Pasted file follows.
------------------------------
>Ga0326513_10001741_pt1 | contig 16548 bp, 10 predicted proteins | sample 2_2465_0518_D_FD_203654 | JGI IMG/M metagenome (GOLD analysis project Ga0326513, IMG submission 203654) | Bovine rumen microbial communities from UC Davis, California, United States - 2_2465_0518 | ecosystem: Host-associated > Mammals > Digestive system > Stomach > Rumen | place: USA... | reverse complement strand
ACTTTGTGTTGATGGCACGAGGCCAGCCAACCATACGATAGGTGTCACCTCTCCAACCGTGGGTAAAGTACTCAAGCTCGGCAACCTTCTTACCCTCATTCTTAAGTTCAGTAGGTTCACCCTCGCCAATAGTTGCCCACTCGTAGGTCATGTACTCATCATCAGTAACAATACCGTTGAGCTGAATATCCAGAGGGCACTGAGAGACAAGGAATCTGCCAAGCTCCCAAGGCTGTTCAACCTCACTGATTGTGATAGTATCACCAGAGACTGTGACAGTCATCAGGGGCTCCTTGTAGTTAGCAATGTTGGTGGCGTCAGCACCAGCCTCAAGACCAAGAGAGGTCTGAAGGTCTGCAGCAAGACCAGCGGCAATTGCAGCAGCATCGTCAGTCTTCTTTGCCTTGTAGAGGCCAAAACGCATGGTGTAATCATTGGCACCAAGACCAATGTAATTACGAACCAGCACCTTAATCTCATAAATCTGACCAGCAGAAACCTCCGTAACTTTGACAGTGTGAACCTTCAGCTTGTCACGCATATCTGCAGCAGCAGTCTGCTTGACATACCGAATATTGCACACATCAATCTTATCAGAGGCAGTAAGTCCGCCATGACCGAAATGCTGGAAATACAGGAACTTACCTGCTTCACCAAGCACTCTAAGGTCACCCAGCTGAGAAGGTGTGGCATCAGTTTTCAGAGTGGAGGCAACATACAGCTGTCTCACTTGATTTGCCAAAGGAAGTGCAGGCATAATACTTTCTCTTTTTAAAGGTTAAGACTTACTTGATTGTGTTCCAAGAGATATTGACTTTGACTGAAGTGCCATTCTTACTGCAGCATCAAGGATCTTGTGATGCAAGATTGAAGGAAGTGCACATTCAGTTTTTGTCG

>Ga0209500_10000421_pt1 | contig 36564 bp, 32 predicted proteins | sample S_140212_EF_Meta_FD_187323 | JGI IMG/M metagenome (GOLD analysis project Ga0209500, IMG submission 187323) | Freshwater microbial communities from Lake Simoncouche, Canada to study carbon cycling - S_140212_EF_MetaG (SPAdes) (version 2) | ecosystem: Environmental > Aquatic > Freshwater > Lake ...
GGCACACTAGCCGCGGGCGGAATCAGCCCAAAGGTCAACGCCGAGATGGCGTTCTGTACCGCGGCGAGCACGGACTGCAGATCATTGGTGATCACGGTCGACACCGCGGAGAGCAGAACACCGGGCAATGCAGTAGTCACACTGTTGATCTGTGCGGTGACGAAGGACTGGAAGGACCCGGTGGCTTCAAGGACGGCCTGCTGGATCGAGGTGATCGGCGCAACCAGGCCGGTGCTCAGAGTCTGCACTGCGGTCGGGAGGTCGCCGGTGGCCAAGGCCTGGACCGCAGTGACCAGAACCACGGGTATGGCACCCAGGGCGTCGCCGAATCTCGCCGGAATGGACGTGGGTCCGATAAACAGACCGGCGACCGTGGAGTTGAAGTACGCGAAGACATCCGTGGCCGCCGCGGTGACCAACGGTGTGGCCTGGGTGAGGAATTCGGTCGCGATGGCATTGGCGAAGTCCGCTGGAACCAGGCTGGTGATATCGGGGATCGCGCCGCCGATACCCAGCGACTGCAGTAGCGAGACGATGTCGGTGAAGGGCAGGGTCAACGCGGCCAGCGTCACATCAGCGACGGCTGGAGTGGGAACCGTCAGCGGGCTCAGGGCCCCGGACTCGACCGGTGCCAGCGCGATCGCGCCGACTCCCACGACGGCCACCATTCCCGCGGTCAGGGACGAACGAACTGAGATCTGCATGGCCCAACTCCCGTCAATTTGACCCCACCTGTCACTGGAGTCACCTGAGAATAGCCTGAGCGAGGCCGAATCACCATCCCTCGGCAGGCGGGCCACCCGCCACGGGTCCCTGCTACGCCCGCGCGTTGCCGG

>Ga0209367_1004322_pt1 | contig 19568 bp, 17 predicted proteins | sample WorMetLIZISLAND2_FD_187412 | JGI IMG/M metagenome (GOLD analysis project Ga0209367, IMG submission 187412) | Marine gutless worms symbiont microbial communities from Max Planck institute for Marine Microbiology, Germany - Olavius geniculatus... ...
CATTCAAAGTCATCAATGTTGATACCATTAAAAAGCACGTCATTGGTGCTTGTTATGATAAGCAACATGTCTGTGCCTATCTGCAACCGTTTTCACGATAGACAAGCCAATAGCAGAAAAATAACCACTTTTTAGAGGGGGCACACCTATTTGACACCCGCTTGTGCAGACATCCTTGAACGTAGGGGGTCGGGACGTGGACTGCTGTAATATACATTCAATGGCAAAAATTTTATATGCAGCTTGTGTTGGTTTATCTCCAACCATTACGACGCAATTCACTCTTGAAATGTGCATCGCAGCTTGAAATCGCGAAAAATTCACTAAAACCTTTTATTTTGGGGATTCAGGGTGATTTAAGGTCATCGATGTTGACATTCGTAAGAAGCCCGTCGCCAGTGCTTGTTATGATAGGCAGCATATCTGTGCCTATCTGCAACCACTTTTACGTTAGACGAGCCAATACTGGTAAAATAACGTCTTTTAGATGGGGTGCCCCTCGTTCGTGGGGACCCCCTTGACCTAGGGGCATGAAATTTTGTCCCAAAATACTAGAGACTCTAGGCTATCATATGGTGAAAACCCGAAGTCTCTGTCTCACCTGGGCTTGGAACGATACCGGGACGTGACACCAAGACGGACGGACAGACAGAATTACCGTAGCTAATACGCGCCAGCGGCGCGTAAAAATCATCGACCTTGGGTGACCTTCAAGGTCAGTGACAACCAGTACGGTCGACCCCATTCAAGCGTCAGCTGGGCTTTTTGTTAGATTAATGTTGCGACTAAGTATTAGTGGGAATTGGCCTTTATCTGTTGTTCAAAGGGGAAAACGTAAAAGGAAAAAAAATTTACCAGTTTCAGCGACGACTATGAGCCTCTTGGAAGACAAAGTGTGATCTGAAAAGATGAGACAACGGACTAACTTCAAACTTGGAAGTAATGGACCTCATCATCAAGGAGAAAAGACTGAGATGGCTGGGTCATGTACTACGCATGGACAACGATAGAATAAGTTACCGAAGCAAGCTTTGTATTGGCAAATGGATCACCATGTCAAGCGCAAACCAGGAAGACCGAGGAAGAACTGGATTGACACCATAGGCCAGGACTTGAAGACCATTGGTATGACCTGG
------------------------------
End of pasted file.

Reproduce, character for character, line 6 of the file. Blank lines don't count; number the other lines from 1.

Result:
CATTCAAAGTCATCAATGTTGATACCATTAAAAAGCACGTCATTGGTGCTTGTTATGATAAGCAACATGTCTGTGCCTATCTGCAACCGTTTTCACGATAGACAAGCCAATAGCAGAAAAATAACCACTTTTTAGAGGGGGCACACCTATTTGACACCCGCTTGTGCAGACATCCTTGAACGTAGGGGGTCGGGACGTGGACTGCTGTAATATACATTCAATGGCAAAAATTTTATATGCAGCTTGTGTTGGTTTATCTCCAACCATTACGACGCAATTCACTCTTGAAATGTGCATCGCAGCTTGAAATCGCGAAAAATTCACTAAAACCTTTTATTTTGGGGATTCAGGGTGATTTAAGGTCATCGATGTTGACATTCGTAAGAAGCCCGTCGCCAGTGCTTGTTATGATAGGCAGCATATCTGTGCCTATCTGCAACCACTTTTACGTTAGACGAGCCAATACTGGTAAAATAACGTCTTTTAGATGGGGTGCCCCTCGTTCGTGGGGACCCCCTTGACCTAGGGGCATGAAATTTTGTCCCAAAATACTAGAGACTCTAGGCTATCATATGGTGAAAACCCGAAGTCTCTGTCTCACCTGGGCTTGGAACGATACCGGGACGTGACACCAAGACGGACGGACAGACAGAATTACCGTAGCTAATACGCGCCAGCGGCGCGTAAAAATCATCGACCTTGGGTGACCTTCAAGGTCAGTGACAACCAGTACGGTCGACCCCATTCAAGCGTCAGCTGGGCTTTTTGTTAGATTAATGTTGCGACTAAGTATTAGTGGGAATTGGCCTTTATCTGTTGTTCAAAGGGGAAAACGTAAAAGGAAAAAAAATTTACCAGTTTCAGCGACGACTATGAGCCTCTTGGAAGACAAAGTGTGATCTGAAAAGATGAGACAACGGACTAACTTCAAACTTGGAAGTAATGGACCTCATCATCAAGGAGAAAAGACTGAGATGGCTGGGTCATGTACTACGCATGGACAACGATAGAATAAGTTACCGAAGCAAGCTTTGTATTGGCAAATGGATCACCATGTCAAGCGCAAACCAGGAAGACCGAGGAAGAACTGGATTGACACCATAGGCCAGGACTTGAAGACCATTGGTATGACCTGG